Guess which state in the U.S. has affordable child care?

It should come as a surprise to exactly no one that child care is ridiculously expensive in the United States. Any parent who has tried to find child care at a price that still allows them to, let’s say, eat, knows that this is true. What might be surprising, however, is that according to a new report there is a state in the U.S. where child care is considered affordable, and that state is… Louisiana.

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Child Care Aware published a report examining the cost and affordability of child care in every state. They found that the cost of child care “often exceed[s] the cost of housing, college, tuition, transportation, or food.” In every state except Louisiana, that cost represents more than 7 percent of family income, which, says Fortune, is the “U.S. Department of Health and Human Services’ cutoff for affordability.” In 24 states — New York, Wisconsin and Hawaii, for example — child care represented well over 12 percent of a family’s income. In Colorado, families spent 16.3 percent of their income on child care — the highest percentage in the nation. The average cost of child care across the nation was over $17,000 a year, with folks in Washington, D.C. spending a whopping $22,000 a year.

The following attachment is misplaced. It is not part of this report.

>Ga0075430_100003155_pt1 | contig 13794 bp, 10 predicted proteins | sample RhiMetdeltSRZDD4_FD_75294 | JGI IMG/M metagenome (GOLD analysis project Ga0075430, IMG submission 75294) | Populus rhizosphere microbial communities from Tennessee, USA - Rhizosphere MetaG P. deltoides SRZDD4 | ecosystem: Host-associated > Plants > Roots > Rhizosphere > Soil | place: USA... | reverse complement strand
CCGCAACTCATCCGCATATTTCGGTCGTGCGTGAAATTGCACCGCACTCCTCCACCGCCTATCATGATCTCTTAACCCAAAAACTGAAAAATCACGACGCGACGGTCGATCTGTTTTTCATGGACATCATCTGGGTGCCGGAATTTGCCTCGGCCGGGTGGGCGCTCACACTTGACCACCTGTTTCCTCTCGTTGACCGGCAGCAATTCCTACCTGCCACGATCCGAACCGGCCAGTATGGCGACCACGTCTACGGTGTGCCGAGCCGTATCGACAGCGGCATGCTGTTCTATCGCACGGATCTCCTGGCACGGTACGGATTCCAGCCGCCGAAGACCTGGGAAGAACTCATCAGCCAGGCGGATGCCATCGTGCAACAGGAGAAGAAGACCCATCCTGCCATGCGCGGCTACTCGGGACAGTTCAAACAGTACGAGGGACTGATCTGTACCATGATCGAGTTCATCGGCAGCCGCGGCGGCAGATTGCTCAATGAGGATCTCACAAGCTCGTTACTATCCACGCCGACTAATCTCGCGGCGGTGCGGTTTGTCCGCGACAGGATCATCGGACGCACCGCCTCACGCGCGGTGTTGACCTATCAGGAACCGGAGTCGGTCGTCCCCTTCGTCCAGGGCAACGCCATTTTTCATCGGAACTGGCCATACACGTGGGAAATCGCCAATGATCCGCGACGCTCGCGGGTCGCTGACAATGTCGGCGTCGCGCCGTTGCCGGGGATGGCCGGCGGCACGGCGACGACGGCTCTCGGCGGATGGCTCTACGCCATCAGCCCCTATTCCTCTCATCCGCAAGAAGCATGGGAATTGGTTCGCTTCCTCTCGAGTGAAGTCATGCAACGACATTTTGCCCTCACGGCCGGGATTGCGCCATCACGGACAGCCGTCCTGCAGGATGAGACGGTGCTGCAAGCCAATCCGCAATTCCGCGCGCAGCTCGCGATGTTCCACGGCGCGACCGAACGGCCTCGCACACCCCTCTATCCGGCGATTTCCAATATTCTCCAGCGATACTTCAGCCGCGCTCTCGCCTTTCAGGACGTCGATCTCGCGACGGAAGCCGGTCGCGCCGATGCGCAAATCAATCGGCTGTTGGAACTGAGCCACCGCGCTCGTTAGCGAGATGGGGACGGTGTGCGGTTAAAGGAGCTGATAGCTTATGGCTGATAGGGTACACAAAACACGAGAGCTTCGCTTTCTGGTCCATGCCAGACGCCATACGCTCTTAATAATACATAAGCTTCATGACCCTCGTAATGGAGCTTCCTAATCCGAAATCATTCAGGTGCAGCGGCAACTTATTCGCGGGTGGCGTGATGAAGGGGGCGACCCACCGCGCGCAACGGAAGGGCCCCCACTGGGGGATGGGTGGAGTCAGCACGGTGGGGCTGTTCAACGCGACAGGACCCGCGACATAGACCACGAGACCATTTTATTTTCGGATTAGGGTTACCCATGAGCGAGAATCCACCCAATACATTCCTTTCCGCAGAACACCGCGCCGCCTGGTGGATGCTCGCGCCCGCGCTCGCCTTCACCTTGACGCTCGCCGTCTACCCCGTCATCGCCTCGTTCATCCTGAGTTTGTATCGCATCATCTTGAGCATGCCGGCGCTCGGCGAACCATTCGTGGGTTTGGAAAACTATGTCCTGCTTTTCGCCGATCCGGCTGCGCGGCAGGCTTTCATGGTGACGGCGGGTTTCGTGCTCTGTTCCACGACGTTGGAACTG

And yet, in Louisiana, child care costs an average of $5,754, or 6.7 percent of a family’s average income.

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So how has Louisiana done it? The answer lies in a tax credit package called School Readiness Tax Credits. It began 2007 after Louisiana routinely found itself at the bottom of the list of states with quality, licensed child care. Parents who earn less than $25,000 and enroll their children at a higher-quality child care center receive a refundable “child care expense credit.” Child care centers and their workers get credit for working in a higher-quality center and businesses can get credit for child care expenses and donations to programs that support high-quality centers. The tax credit has been highly successful, with the state earning back $1.78 for every dollar spent in early childhood education and 1.3 jobs being created in the state for every job created in child care.

Is Louisiana’s system perfect? Of course not. Is it better than what we have going on in the other 49 states? Probably. As long as the cost of child care remains a low priority in this country, families will continue to struggle. We need to decide that investing in child care is important. We need to put the education of our kids and the welfare of American families first.

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